This week, the Buffalo News highlighted the proposed roundabouts for Parker Blvd in Tonawanda.
You can read the article here.
Read the town’s report here.

It needs support of Tonawanda Residents.

We’re in full support of this project. Tonawanda committed in 2017 to a Complete Streets policy, meaning whenever a street is up for repaving, or a route may be changed, every user should be given consideration for access and safety, whether you’re walking, rolling, biking, using transit, driving a fire truck, or driving alone in a car – rather than a cars-first approach. However, since 2017, Tonawanda has squashed any Complete Streets design proposals when it came time for repaving etc. That’s due primarily to a misinformed public. This redesign of Parker Blvd has the legs, but it needs vocal support from Tonawanda residents who are also in favor. That’s letters, emails, calls.

Tonawanda’s Town Supervisor is asking for support at this Monday, March 28th’s meeting. Be there in person if you can and speak up in favor of making Tonawanda a safer place for children and adults to walk and ride, not just hop into a car.

So what are people saying?

The same thing they often say early, before adapting. Redesigns like roundabouts are often pushed back against (like all change) by communities, until they adjust to them and begin to love them for their “Go slow, but still flow” purpose, unlike the frustration of ill-timed or broken-sensored stop lights around the region, often sitting untouched since the 1970’s. They slow traffic down so much, that they’re often more effective than stop signs which drivers frequently roll through and illegally treat like a yield sign instead, which puts pedestrians in danger.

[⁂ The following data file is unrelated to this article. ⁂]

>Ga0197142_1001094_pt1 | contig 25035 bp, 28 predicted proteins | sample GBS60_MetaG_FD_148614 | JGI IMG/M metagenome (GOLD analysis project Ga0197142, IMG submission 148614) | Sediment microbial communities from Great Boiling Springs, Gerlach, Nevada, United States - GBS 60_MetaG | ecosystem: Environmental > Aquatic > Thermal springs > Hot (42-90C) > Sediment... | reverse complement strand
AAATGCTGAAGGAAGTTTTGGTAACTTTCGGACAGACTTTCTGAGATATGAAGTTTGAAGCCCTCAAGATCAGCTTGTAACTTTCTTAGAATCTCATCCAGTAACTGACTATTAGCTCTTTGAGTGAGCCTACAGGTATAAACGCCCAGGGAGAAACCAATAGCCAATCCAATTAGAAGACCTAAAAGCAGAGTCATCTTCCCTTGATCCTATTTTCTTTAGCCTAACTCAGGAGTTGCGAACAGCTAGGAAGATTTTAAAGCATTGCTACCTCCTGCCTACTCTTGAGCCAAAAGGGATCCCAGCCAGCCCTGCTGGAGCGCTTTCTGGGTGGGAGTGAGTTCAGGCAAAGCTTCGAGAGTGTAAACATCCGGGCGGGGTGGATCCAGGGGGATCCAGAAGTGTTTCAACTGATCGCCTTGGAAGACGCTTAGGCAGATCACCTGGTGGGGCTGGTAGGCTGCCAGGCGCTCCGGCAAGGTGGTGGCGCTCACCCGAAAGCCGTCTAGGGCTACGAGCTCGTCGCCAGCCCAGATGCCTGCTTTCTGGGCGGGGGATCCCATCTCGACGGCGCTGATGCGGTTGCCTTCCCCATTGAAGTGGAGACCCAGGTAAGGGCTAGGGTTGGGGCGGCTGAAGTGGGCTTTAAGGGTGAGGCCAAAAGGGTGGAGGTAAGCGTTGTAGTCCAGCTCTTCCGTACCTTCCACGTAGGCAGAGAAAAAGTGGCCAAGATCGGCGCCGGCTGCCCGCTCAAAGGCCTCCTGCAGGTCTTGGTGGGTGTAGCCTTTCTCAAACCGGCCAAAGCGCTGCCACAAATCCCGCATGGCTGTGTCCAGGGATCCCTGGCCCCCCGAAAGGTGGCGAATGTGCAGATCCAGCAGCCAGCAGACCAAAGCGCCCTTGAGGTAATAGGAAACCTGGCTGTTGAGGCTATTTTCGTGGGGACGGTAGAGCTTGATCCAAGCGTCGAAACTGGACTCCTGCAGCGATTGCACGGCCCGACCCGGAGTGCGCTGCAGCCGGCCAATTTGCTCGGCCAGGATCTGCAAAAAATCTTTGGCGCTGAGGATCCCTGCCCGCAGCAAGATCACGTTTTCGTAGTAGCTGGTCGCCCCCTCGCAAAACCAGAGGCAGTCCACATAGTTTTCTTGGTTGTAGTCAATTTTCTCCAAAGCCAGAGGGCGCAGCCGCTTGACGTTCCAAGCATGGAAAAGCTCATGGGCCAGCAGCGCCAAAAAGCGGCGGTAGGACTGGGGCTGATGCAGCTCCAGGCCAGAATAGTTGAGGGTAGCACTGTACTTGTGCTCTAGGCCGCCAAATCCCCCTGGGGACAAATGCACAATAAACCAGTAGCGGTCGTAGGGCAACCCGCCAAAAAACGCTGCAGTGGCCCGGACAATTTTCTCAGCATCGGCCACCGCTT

Pulling from the Facebook comments on the Buffalo News’ post:

Roundabouts aren’t easy for pedestrians to cross
OK let’s break that down. They actually create a safe island for a pedestrian after crossing only one lane, which is narrower than a lane in a 4-way intersection, before crossing the next lane, which makes the experience for a pedestrian less dangerous, less stressful, and easier for those with disability/mobility issues.

As I drove them for years watched people trying to cross them it wasn’t easy for them”

Jim Jones, GObike’s Complete Streets Engineer:
“Presently a pedestrian crossing Parker at the crosswalk has to walk 63 feet while exposed to two-way traffic. A properly designed mini-roundabout reduces the pedestrian crossing distance to about 13 feet and vehicles using the roundabout are traveling at 15 MPH or less. Plus, the pedestrian need only negotiate one direction of travel at a time.”

Go try and cross Harlem rd

Jim Jones:
I recall those intersections before they were converted. Such an improvement. The roundabouts in Hamburg are even better. After traveling through them a time or two, I acclimated just fine as most thoughtful drivers do. Typically, about 60 – 65% of users oppose roundabout prior to installation however, once they are installed user surveys flip to 60-65% approval. Likewise, there was a similar level of concern when the HAWK beacons were installed across the 7 lanes of Sheridan Drive, now most folks have acclimated and appreciate them.